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The FCC has unveiled its plan to repeal its net neutrality rules

21 November 2017

Pai is also reportedly going to dismantle the legal foundation that the FCC adopted in 2015 to increase federal oversight of ISPs.

The top USA telecoms regulator is planning to unveil sweeping plans to overturn Obama-era rules created to protect an open internet.

After next month's vote, net neutrality supporters will likely sue the FCC to get the rules back on the books.

The FCC is expected to vote on Pai's plan during the commission's December 14 meeting.

Pai was on the losing end of a 3-2 vote in 2015 that imposed Title II regulations including net neutrality rules that outlaw blocking, throttling, and paid prioritization.

There has been no formal comment by the FCC on this as yet.

The FCC has unveiled its plan to repeal its net neutrality rules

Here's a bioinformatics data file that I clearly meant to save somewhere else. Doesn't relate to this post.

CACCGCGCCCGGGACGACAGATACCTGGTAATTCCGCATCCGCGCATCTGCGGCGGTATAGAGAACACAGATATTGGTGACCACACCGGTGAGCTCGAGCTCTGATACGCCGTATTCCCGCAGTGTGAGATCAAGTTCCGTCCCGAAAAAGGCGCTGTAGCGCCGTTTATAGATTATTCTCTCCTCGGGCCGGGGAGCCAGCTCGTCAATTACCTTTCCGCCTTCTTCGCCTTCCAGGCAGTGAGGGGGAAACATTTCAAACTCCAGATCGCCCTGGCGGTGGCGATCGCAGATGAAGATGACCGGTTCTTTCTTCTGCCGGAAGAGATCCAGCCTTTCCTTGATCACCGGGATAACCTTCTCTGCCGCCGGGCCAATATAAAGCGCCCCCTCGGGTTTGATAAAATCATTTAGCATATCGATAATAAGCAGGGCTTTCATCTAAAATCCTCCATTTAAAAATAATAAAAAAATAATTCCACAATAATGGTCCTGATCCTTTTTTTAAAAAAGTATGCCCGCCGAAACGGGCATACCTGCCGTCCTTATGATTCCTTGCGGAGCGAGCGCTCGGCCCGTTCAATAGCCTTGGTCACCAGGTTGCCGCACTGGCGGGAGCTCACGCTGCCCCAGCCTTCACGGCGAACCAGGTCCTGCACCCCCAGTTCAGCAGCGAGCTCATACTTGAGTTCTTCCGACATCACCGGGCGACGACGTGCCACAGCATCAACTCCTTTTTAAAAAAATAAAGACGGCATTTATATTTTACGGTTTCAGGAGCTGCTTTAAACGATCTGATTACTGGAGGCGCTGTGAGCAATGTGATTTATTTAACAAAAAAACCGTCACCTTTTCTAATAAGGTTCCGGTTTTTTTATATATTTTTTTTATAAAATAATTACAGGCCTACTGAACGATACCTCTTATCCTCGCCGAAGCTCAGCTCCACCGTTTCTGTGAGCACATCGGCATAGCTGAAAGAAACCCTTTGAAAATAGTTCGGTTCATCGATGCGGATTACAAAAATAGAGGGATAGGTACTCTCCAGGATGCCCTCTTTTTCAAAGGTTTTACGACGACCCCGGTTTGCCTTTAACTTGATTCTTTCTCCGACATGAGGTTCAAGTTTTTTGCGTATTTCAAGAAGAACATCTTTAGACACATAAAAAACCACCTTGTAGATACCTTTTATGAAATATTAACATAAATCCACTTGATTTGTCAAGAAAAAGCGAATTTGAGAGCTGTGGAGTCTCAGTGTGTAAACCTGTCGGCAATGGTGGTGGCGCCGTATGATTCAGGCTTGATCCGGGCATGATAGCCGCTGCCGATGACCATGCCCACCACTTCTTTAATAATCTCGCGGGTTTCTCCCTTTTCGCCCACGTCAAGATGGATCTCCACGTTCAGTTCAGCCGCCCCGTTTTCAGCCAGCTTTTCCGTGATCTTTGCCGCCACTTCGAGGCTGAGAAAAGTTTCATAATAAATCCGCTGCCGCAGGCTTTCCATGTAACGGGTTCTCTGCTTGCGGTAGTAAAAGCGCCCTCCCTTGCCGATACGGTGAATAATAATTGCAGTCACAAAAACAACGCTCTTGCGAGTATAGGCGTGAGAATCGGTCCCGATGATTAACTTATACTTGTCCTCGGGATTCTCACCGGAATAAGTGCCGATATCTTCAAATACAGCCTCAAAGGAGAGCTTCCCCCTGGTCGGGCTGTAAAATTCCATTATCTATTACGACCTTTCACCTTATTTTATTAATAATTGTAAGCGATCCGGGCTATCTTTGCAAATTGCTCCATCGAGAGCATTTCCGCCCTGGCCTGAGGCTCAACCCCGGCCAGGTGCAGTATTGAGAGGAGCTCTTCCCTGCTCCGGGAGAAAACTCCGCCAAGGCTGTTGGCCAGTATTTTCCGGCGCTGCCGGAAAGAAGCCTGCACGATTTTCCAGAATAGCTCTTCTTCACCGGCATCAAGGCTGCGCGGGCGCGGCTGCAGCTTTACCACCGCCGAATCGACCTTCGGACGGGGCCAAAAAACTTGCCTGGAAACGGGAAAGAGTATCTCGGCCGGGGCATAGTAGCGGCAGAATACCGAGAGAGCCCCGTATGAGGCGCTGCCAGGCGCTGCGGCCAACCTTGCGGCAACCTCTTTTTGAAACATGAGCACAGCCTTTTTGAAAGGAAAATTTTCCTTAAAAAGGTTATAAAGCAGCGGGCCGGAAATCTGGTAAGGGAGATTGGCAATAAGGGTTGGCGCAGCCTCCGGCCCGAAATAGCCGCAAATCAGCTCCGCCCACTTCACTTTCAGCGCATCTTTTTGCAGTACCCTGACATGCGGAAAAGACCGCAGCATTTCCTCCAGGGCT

The FCC has unveiled its plan to repeal its net neutrality rules

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Pai is taking aim at regulations that were approved just two years ago under a Democratic presidency and that sought to make sure all Internet content, whether from big or small companies, would be treated equally by Internet providers. Broadband providers have argued that competition will ensure they don't unfairly squelch traffic.

But the FCC is likely to change all that, analysts say, relaxing the Obama-era rules that required providers to behave like legacy telecom companies who must carry all phone calls on a nondiscriminatory basis.

Killing net neutrality would allow ISPs to slow speeds for rival companies, or even charge extra to allow access to rival media/entertainment outlets ("Choosing sides in the fight over net neutrality", November 17).

The fight has divided the tech world and comes as cable providers are moving to take control of more and more online content.

The justice department cited comments from AT&T's own DirecTV satellite business that "vertically integrated programmers" - which own the means of distribution as well as the content - can "much more credibly threaten to withhold programming from rival [distributors]" and can "use such threats to demand higher prices and more favorable terms".

The FCC has unveiled its plan to repeal its net neutrality rules